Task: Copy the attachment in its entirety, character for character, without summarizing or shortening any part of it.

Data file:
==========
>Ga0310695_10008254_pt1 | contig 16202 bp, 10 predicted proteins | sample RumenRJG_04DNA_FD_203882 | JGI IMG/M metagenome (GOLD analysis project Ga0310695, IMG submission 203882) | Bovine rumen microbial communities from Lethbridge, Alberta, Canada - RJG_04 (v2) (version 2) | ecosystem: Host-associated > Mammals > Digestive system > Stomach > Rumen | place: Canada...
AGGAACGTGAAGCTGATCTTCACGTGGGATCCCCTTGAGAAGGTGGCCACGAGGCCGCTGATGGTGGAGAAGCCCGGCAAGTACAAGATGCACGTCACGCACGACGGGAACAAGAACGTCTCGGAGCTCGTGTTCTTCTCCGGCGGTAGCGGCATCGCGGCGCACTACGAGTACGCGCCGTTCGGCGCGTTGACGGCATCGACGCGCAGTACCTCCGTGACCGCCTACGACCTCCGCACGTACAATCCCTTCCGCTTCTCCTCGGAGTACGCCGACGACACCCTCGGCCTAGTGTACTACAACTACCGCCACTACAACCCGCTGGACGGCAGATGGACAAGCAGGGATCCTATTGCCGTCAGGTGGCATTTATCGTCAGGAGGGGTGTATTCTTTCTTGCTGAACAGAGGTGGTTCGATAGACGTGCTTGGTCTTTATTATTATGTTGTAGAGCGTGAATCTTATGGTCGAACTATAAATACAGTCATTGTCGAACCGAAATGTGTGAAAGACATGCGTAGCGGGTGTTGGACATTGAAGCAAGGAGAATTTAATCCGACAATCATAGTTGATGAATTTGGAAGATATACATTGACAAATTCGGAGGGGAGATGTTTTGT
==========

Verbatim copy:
>Ga0310695_10008254_pt1 | contig 16202 bp, 10 predicted proteins | sample RumenRJG_04DNA_FD_203882 | JGI IMG/M metagenome (GOLD analysis project Ga0310695, IMG submission 203882) | Bovine rumen microbial communities from Lethbridge, Alberta, Canada - RJG_04 (v2) (version 2) | ecosystem: Host-associated > Mammals > Digestive system > Stomach > Rumen | place: Canada...
AGGAACGTGAAGCTGATCTTCACGTGGGATCCCCTTGAGAAGGTGGCCACGAGGCCGCTGATGGTGGAGAAGCCCGGCAAGTACAAGATGCACGTCACGCACGACGGGAACAAGAACGTCTCGGAGCTCGTGTTCTTCTCCGGCGGTAGCGGCATCGCGGCGCACTACGAGTACGCGCCGTTCGGCGCGTTGACGGCATCGACGCGCAGTACCTCCGTGACCGCCTACGACCTCCGCACGTACAATCCCTTCCGCTTCTCCTCGGAGTACGCCGACGACACCCTCGGCCTAGTGTACTACAACTACCGCCACTACAACCCGCTGGACGGCAGATGGACAAGCAGGGATCCTATTGCCGTCAGGTGGCATTTATCGTCAGGAGGGGTGTATTCTTTCTTGCTGAACAGAGGTGGTTCGATAGACGTGCTTGGTCTTTATTATTATGTTGTAGAGCGTGAATCTTATGGTCGAACTATAAATACAGTCATTGTCGAACCGAAATGTGTGAAAGACATGCGTAGCGGGTGTTGGACATTGAAGCAAGGAGAATTTAATCCGACAATCATAGTTGATGAATTTGGAAGATATACATTGACAAATTCGGAGGGGAGATGTTTTGT